Sinhalese and Tamils are becoming increasingly polarised.
The level of discrimination against Tamils during peacetime (as was manifested in the years 2002-2005) does not justify the LTTE’s resumption of hostilities. However, during wartime, being a Tamil in Sri Lanka appears to be a terrible experience.
Talking is good. It helps you come closer to understanding all the sh*t that is going on now. I had a long argument with Aadhavan on my previous blog post, and then again on Indi’s blog, and finally, we are starting to see each other’s point of view. http://www.indi.ca/2006/06/for-a-united-sri-lanka/ I have also been finding more and more about the Tamil experience from colleagues in the North and East and acquaintances in Wellawatte.
I am starting to wonder whether racism in this country is just underneath the surface. The majority of people in Sri Lanka are willing to live and let live, but as soon as there is a provocative trigger, it all comes out.
I believe this happens because Sri Lankan society is culturally collectivist, as opposed to individualistic. We see the group as much larger than the individual, and we give its best interest a lot more attention than many other societies. Whether it is affiliation to a school, religion, caste, neighbourhood or race, Sri Lankans tend to see themselves as far more a part of the group that they belong to than Westerners do.Consequently, anyone who is not part of the group is treated as an outsider. They may not treat them badly, Sri Lankans are very hospitable people, and are very nice to outsiders generally. That is, until, they feel threatened.
Remember the Royal-Ananda feuds a few years ago? Didn’t people get killed over a cricket match? Also, when Soma Thero’s funeral was intentionally scheduled on Christmas Eve, you could see division within the Sinhalese along religious lines. People who had been living together for years suddenly went berserk over the building of a temple or a mosque in Maradana a couple of years ago. It only takes provocative triggers to divide people in this country, along any line that demarcates one group from another. It is not just about race.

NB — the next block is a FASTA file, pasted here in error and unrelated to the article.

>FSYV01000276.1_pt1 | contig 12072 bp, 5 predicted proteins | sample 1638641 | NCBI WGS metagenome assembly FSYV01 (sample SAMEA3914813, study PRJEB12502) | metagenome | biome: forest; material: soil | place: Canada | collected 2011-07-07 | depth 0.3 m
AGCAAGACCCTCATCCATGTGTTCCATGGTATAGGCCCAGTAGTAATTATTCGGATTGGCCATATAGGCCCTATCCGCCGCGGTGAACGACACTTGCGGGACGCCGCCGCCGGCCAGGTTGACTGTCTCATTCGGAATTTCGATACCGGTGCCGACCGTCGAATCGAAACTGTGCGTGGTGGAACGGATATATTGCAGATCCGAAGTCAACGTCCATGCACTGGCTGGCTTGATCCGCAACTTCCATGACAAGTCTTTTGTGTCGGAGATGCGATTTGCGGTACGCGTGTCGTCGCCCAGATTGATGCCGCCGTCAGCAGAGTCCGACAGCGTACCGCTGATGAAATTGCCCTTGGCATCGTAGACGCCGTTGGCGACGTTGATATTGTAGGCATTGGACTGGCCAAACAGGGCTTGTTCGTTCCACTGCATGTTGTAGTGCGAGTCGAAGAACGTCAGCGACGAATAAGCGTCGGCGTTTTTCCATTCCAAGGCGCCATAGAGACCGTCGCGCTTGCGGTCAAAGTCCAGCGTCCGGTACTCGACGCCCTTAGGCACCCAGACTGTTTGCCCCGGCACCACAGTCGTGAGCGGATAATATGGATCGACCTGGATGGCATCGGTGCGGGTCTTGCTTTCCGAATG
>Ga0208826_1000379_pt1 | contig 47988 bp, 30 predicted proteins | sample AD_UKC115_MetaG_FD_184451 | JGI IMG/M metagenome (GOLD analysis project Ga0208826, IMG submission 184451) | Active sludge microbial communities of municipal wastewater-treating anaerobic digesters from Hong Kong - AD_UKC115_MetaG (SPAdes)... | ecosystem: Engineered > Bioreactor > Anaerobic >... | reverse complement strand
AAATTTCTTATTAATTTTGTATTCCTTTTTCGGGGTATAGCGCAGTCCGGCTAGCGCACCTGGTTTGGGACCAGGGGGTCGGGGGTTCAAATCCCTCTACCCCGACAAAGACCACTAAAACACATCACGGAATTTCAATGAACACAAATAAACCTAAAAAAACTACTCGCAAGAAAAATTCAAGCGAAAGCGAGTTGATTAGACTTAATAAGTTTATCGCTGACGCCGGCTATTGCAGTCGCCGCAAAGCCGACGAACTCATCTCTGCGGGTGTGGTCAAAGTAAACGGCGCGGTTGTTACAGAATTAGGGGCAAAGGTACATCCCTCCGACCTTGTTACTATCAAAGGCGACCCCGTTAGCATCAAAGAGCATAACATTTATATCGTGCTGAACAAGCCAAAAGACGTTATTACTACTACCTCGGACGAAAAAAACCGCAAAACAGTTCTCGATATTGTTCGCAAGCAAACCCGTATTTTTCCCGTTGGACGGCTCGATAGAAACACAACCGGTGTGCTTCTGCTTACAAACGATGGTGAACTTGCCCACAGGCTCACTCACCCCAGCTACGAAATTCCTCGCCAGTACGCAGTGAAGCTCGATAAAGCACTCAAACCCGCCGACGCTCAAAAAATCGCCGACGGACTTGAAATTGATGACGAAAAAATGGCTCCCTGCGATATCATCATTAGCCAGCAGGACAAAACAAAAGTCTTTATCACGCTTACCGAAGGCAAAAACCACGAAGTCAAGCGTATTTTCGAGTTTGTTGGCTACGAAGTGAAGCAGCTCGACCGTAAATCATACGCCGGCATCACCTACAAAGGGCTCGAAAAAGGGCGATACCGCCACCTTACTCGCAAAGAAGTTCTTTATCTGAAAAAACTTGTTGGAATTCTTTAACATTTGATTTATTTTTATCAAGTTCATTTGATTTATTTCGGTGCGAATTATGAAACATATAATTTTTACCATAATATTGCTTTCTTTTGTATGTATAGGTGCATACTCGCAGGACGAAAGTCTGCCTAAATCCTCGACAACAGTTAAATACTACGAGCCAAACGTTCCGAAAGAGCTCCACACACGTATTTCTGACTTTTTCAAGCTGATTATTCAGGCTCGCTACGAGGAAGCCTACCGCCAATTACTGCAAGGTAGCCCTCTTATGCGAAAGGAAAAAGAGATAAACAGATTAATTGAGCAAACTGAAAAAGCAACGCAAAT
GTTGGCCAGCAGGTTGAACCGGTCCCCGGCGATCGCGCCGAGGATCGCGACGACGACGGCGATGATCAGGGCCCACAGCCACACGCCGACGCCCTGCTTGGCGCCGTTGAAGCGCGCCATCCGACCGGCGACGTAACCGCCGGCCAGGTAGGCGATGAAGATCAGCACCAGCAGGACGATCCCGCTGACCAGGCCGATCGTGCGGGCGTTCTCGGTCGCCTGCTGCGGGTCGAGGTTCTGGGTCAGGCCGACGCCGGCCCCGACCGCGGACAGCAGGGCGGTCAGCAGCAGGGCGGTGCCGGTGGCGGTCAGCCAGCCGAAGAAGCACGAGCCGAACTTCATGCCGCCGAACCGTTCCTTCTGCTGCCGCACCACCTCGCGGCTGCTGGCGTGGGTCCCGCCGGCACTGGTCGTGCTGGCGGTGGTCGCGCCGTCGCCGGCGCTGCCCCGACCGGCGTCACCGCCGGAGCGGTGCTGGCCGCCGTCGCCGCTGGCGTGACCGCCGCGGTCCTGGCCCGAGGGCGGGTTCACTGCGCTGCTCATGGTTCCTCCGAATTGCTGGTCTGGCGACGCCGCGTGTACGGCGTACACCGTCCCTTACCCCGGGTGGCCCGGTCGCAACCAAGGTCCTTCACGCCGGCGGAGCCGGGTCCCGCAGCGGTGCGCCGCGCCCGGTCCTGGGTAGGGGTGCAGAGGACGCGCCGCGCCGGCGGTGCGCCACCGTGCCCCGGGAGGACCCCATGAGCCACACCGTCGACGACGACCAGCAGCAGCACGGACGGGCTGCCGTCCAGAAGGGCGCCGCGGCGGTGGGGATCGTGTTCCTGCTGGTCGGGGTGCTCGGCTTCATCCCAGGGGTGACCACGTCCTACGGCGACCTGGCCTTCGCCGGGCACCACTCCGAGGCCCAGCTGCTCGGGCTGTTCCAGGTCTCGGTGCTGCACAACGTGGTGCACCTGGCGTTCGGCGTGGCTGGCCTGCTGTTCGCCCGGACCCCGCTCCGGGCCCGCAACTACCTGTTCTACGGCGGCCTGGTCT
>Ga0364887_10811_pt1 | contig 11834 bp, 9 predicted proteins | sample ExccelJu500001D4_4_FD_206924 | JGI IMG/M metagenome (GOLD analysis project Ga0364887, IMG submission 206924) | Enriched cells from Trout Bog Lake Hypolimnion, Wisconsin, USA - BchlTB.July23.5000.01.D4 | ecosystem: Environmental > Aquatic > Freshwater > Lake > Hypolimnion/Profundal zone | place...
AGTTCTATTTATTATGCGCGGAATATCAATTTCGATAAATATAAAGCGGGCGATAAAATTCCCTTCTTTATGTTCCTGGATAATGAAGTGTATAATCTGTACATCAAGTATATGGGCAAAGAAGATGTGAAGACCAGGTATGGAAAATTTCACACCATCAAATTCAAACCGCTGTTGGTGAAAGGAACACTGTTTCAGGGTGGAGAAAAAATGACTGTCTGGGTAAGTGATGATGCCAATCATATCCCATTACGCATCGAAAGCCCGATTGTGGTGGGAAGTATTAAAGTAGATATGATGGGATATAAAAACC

I think this time is one of those times that division is starting to show its ugliest face. The Sinhalese people feel that the LTTE are being the aggressors. And, the Tamils are feeling alienated by the government and discriminated against. Both communities feel threatened and becoming increasing polarised.
Despite what I said earlier about the 1983 riots having been a long time ago, I am no longer sure that this situation cannot occur in modern-day Sri Lanka. I think the LTTE want it to occur because their strategy rests on separating the two communities. And, I also do not think the government is doing enough to prevent this division from happening.
In order for the general population to be more sympathetic and sensitive to the experience of Tamil civilians at a time like this, they must be able to visualise Tamils as separate from the LTTE. After the death of Lakshman Kadirgamar, there is no Tamil icon who occupies this moderate space in the Sinhalese conciousness at the moment.
For this reason, I wish more Tamils would distance and differentiate themselves from the LTTE. I think this would go a long way in bringing the communities closer together. However, is it fair to expect them to differentiate themselves? To many Tamils, the scars of the July 1983 riots are reopened at every check point, every house-check and every air-raid. Perhaps July 1983 was not that long ago after all.
July 1983 – the memory that just won’t go away.